Directing duo Valerie Faris and Jonathan Dayton are the couple you want to talk to all day. In just fifteen minutes we conversed about millenial movie attendance, Judy Garland, and getting a sandwich board together to promote the film. The two’s love for cinema is palpable and they’re eager for everyone to see Battle of the Sexes not just as a sports movie, but a timeless tale that will appease fans of their previous works – Ruby Sparks and Little Miss Sunshine. Read on to hear what they said about filming their first tennis scenes, their directing style, and what they’re hoping to work on next.
It’s funny, I’ve been telling so many people about the film and I hate to date myself but many of my friends didn’t know the story.
Valerie Faris: I hope those people will still be drawn to see it even if they don’t know about it because it doesn’t really matter if you know about it or not.
Jonathan Dayton: In a way it’s better to discover it all.
VF: I’m curious, do you think people your age will go see it?
I would say that with the political climate being what it is, I’m hoping my generation will want to check it out to see how far we’ve come and how far we have to go. And if anything Emma [Stone] is such a crowdpleaser.
VF: It’s incredible, her appeal.
JD: If I can say this, I think her performance is….
VF: Doesn’t disappoint.
You two have talked a bit about how the movie connects to the political context of the time. You filmed this before the election obviously, but how did it feel to start filming it at one point in time and releasing it now when so much has changed?
VF: We have very mixed feelings about it because I think in some ways it directs the conversation to the election and to the current climate. That’s maybe a good thing but we also don’t want it to totally overshadow some of the other elements of the movie.
JD: It’s a blessing. I certainly think some of the ideas in the movie are more important to talk about than ever, and we hope the movie stimulates that conversation. I hope people find the movie entertaining and that they can have it as something they can enjoy on a Friday night. It’s not medicine.
VF: It’s not a history lesson or a political argument, it’s hopefully something that engages them and gets them thinking.
JD: It’s a conversation starter.
The marketing really hypes it as a tennis movie, but while watching it there’s way more going on. You take time to spotlight Billie Jean, Bobby Riggs, Margaret Court and her role as an athlete and mother. How did you juggle telling all these stories?
VF: We were alive when the tennis match happened and that wasn’t enough to make us want to make a movie about a tennis match. It’s our first sports movie and we never thought we’d do one. What interested us in this were all the other stories, particularly Billie Jean’s story of her marriage and her awakening, getting to know herself and having her first affair with a woman while being under the pressure leading up to this match. There were so many interesting ways in to this story and so many interesting aspects that made us want to make the film.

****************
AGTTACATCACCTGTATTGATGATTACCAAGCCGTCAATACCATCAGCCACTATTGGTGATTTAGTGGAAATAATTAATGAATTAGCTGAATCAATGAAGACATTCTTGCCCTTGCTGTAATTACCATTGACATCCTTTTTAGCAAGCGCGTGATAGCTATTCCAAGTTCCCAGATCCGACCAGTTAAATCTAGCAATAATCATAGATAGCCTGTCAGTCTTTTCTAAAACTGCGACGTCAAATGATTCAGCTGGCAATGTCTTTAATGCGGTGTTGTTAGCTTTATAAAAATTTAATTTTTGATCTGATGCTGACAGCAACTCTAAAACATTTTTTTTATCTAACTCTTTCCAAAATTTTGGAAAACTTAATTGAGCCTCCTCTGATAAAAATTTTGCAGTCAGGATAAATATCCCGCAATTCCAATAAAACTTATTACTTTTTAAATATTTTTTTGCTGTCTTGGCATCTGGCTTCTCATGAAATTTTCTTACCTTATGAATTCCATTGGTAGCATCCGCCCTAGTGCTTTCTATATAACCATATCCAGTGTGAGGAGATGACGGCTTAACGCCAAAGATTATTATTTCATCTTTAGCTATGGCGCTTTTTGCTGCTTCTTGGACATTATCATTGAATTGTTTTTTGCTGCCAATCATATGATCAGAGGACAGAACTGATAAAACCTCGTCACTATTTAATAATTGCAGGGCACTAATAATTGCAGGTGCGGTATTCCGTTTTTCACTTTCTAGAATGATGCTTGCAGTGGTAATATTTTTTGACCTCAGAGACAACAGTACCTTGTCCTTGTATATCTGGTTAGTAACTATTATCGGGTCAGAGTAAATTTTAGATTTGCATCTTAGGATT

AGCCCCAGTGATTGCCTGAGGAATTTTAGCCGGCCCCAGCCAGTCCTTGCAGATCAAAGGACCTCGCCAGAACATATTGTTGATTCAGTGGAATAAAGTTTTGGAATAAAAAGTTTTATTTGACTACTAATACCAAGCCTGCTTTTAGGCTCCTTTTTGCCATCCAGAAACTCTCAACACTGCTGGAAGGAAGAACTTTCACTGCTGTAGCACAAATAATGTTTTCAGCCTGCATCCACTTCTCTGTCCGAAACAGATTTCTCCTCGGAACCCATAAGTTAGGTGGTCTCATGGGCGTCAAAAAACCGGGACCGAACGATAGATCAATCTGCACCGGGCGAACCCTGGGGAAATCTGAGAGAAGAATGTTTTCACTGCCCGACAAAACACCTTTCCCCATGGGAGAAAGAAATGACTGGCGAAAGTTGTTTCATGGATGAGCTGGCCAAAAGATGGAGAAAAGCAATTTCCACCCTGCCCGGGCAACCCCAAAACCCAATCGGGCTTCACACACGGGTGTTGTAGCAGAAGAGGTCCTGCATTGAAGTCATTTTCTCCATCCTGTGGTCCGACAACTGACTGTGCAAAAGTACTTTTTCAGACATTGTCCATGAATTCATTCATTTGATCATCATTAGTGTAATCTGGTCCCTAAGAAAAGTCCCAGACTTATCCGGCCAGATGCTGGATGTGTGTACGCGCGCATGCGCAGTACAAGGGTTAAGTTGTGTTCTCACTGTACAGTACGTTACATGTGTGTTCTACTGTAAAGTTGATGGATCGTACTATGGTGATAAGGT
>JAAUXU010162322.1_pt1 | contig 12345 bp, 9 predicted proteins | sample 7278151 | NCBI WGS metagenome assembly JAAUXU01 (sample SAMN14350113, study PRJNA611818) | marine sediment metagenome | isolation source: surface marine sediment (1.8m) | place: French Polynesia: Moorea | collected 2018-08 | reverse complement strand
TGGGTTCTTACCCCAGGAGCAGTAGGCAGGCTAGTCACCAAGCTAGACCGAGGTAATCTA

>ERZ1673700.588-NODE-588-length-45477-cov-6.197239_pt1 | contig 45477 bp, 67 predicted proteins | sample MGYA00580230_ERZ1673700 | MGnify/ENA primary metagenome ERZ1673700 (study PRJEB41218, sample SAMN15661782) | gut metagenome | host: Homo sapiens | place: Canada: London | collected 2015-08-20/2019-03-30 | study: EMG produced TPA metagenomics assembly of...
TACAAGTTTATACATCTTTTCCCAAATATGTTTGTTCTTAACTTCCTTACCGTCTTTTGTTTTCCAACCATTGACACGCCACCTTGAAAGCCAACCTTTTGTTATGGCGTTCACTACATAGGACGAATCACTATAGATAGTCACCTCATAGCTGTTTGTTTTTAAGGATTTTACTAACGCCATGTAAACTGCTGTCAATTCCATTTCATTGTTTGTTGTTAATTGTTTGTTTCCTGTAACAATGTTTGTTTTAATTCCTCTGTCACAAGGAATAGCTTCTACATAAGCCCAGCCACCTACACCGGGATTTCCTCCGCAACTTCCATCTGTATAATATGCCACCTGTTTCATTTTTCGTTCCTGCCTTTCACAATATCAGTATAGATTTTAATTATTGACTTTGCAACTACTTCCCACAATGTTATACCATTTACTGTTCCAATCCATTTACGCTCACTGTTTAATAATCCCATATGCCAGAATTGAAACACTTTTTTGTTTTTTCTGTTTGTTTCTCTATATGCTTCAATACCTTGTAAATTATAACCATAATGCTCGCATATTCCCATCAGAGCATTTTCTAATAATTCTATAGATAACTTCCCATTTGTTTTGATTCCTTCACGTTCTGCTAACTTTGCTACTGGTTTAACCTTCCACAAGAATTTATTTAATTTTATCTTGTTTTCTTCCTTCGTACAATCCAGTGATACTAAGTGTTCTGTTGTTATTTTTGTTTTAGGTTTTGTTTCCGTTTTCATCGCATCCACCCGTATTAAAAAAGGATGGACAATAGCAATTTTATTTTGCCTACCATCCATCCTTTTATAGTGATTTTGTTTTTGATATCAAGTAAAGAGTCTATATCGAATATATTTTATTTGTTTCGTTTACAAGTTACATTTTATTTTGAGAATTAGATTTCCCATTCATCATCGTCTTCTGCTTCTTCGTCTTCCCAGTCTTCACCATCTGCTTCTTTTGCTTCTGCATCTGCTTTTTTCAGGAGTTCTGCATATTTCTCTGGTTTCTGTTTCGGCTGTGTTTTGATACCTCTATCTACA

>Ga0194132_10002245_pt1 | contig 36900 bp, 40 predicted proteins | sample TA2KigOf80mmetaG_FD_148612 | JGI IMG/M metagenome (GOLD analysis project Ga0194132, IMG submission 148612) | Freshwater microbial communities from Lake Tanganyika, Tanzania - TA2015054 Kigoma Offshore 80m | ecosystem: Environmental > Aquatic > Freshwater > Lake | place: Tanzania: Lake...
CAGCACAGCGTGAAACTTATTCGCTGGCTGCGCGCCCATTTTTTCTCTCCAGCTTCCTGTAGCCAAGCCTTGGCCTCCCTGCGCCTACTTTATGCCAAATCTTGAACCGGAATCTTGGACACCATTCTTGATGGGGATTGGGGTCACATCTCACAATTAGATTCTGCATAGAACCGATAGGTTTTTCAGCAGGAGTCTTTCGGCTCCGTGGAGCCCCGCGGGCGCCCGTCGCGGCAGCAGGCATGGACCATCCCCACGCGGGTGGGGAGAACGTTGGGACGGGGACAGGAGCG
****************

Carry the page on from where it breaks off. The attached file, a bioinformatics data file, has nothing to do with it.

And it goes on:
JD: I love that there were two love stories inside a sports movie, and also an important political story, as well.
VF: Billie Jean finding herself, or at least beginning to find herself was really interesting. Not just the love story but her personal awakening was a story we didn’t know. We knew about the match. It’s sad to me that people’s perception of [the film] will be that it’s a tennis movie because….
JD: That’s why we need you!
There’s a five-year gap between Battle of the Sexes and Ruby Sparks, and a six-year gap between Ruby Sparks and Little Miss Sunshine. Do you feel the need to take a break between projects or are you just very selective in waiting for the right project?
JD: We’re very selective. And it also takes us a long time.
VF: We like to spend time on things.
JD: We don’t want to just rush through it.
VF: And sometimes we work on things that don’t happen. We might work for two full years on something that, for various reasons, doesn’t come together. We don’t do five things at once; we’re single-minded when we go to do a film.
JD: Part of the pleasure of doing a film is immersing yourself in it and not thinking about anything else. We’re one film at a time team, even though there are two of us.
What is your directing process like? Are there particular things you each feel individually suited to?
VF: Jonathan answers his phone more than me.